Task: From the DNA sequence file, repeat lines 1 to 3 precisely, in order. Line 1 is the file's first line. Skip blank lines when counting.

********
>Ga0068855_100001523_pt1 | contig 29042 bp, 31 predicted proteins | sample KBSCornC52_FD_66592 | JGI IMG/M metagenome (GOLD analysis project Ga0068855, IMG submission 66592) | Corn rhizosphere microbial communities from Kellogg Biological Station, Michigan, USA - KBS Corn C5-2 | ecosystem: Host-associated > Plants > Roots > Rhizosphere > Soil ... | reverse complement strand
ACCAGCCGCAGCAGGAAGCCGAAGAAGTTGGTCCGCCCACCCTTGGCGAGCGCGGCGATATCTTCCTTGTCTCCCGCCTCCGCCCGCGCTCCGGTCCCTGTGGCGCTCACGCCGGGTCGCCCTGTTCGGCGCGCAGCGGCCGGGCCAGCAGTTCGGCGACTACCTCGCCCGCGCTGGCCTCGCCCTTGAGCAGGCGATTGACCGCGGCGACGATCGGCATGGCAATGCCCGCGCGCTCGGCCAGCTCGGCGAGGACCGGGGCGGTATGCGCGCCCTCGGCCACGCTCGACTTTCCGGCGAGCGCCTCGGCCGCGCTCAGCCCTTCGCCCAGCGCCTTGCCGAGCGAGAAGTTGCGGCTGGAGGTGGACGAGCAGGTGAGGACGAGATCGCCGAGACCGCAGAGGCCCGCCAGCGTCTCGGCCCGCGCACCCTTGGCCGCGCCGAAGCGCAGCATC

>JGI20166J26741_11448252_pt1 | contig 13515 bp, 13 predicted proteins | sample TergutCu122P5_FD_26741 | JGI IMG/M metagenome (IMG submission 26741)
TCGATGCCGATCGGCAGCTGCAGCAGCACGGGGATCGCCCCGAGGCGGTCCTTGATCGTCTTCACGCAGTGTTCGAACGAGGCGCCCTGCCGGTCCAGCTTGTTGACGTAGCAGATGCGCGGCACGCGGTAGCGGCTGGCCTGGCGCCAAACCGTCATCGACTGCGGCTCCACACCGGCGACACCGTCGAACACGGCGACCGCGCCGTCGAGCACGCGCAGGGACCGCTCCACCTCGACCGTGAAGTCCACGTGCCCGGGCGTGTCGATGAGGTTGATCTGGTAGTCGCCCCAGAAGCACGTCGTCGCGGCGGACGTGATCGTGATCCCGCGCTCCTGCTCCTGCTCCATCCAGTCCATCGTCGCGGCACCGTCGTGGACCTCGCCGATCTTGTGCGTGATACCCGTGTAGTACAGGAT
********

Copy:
>Ga0068855_100001523_pt1 | contig 29042 bp, 31 predicted proteins | sample KBSCornC52_FD_66592 | JGI IMG/M metagenome (GOLD analysis project Ga0068855, IMG submission 66592) | Corn rhizosphere microbial communities from Kellogg Biological Station, Michigan, USA - KBS Corn C5-2 | ecosystem: Host-associated > Plants > Roots > Rhizosphere > Soil ... | reverse complement strand
ACCAGCCGCAGCAGGAAGCCGAAGAAGTTGGTCCGCCCACCCTTGGCGAGCGCGGCGATATCTTCCTTGTCTCCCGCCTCCGCCCGCGCTCCGGTCCCTGTGGCGCTCACGCCGGGTCGCCCTGTTCGGCGCGCAGCGGCCGGGCCAGCAGTTCGGCGACTACCTCGCCCGCGCTGGCCTCGCCCTTGAGCAGGCGATTGACCGCGGCGACGATCGGCATGGCAATGCCCGCGCGCTCGGCCAGCTCGGCGAGGACCGGGGCGGTATGCGCGCCCTCGGCCACGCTCGACTTTCCGGCGAGCGCCTCGGCCGCGCTCAGCCCTTCGCCCAGCGCCTTGCCGAGCGAGAAGTTGCGGCTGGAGGTGGACGAGCAGGTGAGGACGAGATCGCCGAGACCGCAGAGGCCCGCCAGCGTCTCGGCCCGCGCACCCTTGGCCGCGCCGAAGCGCAGCATC

>JGI20166J26741_11448252_pt1 | contig 13515 bp, 13 predicted proteins | sample TergutCu122P5_FD_26741 | JGI IMG/M metagenome (IMG submission 26741)